In this case, the law clearly isn’t on Jewell’s side and she probably knows it but she and the rest of the Gang of Fools in D.C. are too inept to figure out a way to lie about in a way that couldn’t be disproven within a few minutes of web searching.

Here’s where Parnell has got Jewell over a barrel under the ANILCA section she cited: the law allows “any person including the United States Geological Survey” to submit an exploration plan to the Interior Secretary, and as long as it meets the exploration guidelines, she is required to approve it within 120 days.

“If the Secretary determines that the plan is so consistent, he shall approve the plan,” according to 16 USC 3142(e)2.

That’s “shall.” Not “may.” No wonder they’re trying to run the okie-doke.

Let’s skip back just a beat to something else Jewell invented out of thin air. In her letter to Parnell, she wrote that the ANWR exploration period ended with a 1987 Interior Department oil and gas report to Congress.

This document was a little harder to find online than the ANILCA statute, but the ANWR report delivered to Congress in 1987 recommended opening up the coastal plain to oil and gas development.

Then-Interior Secretary Donald Paul Hodel wrote the following in 1987:

“Based on analyses conducted, public comment on the draft report, the national need for oil and gas, and the Nation’s ability to develop such resources in an environmentally sensitive manner as demonstrated by two decades of success at Prudhoe Bay and elsewhere, I have selected as my preferred alternative, making available for consideration the entire Arctic Refuge coastal plain for oil and gas leasing.”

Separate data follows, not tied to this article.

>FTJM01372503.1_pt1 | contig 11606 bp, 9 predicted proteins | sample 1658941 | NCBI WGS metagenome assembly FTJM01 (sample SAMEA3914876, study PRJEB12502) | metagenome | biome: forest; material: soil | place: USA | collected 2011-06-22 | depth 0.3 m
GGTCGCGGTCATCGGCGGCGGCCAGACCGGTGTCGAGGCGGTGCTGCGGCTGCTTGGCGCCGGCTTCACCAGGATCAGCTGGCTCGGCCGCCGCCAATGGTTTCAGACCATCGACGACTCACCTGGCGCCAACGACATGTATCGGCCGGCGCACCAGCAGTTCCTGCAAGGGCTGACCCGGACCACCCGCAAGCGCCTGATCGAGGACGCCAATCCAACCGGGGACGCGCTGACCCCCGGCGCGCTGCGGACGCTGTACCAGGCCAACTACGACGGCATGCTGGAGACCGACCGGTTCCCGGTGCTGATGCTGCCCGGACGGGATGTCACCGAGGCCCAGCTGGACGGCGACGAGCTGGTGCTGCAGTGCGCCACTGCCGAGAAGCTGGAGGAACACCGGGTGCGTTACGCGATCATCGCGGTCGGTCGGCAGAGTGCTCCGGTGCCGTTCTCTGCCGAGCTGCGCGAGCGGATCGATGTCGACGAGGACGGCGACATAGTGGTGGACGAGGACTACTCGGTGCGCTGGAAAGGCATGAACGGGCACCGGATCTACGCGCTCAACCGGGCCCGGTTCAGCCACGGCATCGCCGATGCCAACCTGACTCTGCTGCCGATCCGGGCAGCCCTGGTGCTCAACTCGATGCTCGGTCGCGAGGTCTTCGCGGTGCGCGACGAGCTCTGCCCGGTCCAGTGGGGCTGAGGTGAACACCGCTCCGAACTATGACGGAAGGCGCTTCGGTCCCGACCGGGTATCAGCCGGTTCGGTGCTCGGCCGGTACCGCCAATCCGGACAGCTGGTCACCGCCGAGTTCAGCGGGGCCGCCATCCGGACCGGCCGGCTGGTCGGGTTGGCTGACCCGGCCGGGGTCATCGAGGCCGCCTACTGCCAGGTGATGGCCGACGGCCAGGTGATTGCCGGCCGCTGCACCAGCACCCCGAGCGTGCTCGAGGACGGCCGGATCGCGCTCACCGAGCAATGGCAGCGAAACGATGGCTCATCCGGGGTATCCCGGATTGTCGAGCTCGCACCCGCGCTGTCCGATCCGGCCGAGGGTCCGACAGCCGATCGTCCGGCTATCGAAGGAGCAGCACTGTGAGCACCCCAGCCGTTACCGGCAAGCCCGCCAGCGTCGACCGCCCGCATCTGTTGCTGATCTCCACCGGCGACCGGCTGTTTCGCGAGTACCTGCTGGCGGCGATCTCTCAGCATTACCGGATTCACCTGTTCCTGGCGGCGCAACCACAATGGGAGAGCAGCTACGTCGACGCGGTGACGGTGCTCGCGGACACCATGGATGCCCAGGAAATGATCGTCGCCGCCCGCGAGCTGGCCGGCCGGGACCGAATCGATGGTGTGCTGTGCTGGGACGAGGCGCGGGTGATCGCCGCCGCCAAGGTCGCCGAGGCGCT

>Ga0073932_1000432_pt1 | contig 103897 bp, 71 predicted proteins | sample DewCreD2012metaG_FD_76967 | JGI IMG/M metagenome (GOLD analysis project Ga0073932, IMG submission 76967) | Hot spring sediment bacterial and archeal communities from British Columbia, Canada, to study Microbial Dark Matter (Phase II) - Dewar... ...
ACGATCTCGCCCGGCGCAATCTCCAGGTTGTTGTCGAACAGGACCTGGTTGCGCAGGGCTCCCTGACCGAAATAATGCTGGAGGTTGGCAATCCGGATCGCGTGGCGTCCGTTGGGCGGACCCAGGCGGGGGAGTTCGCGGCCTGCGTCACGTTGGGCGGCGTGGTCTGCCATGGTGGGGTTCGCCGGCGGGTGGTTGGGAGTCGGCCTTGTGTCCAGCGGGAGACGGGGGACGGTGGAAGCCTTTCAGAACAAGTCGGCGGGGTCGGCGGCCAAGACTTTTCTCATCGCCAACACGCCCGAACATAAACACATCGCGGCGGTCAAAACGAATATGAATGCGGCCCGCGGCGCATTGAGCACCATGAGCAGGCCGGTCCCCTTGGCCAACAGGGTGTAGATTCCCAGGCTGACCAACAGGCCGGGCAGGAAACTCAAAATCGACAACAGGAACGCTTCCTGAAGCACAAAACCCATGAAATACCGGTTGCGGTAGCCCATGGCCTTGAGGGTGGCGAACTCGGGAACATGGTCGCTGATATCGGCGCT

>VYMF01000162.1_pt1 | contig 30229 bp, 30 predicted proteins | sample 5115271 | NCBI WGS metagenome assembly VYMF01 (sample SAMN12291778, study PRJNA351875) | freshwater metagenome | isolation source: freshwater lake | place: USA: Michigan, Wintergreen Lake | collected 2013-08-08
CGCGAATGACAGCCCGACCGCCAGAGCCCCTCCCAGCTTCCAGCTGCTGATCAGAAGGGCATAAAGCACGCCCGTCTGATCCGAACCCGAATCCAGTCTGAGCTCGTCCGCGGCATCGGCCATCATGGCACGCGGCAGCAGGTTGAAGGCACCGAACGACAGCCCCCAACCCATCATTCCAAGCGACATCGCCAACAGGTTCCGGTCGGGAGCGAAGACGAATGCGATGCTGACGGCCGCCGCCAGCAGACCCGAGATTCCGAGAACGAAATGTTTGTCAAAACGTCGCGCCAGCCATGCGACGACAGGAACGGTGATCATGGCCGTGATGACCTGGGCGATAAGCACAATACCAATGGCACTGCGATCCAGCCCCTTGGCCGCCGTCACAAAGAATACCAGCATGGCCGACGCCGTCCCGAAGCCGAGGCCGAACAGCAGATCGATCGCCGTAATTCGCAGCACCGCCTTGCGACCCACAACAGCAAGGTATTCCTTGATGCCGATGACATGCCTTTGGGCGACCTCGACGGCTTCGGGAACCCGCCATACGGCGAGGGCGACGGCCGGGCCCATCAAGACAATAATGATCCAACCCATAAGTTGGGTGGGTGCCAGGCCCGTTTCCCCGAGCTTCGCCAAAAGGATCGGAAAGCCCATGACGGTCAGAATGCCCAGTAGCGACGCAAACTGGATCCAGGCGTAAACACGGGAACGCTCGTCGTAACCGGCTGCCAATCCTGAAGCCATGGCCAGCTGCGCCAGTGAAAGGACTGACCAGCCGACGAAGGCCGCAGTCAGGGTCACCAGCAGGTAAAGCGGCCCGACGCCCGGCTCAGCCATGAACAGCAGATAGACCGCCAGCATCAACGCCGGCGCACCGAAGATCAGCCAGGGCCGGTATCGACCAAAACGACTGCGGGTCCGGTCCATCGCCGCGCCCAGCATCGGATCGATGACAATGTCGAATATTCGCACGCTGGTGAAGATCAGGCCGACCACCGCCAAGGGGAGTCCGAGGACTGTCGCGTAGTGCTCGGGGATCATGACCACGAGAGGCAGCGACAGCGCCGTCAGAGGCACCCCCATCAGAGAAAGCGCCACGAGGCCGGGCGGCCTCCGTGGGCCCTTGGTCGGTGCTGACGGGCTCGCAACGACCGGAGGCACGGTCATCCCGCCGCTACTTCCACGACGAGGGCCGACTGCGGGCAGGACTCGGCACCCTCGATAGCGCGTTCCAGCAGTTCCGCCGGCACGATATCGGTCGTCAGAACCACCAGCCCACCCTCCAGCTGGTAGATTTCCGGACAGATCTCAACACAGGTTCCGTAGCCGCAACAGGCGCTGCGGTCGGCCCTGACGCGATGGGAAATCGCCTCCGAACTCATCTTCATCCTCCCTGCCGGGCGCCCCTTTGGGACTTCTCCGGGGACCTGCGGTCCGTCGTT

Recapping if you’re not scoring at home: Jewell lied to Parnell about Congressional authorization being required for exploration, she lied about a sunset date that doesn’t exist and she conveniently ignored the recommendation for development her predecessor made in the 1987 ANWR report that was submitted to Congress.

Hodel noted Congress would have to authorize a leasing program to develop ANWR. Jewell and the White House appear to believe that any further exploration would take place under a leasing program, and because there is no leasing program there can be no further exploration.

They must think we’re stupid.

The coastal plain of ANWR was specifically not designated as wilderness under section 1002 of ANILCA to allow for the potential for oil and gas development. That’s why the USGS was authorized to conduct exploration in the so-called 1002 area.

To imply that a leasing program must be in place before exploration can occur ignores the clear language and intent of ANILCA and continues this administration’s practice of disregarding the laws it finds inconvenient and inventing authorities when necessary, not to mention covering its tracks with unabashed and sloppy dishonesty. 

But hey, at least our senators extracted a promise that Jewell would visit King Cove before giving her their confirmation vote. I’m sure that will make a huge difference before she goes back to D.C. and tells Alaskans to stick it again.

Andrew Jensen can be reached at andrew.jensen@alaskajournal.com.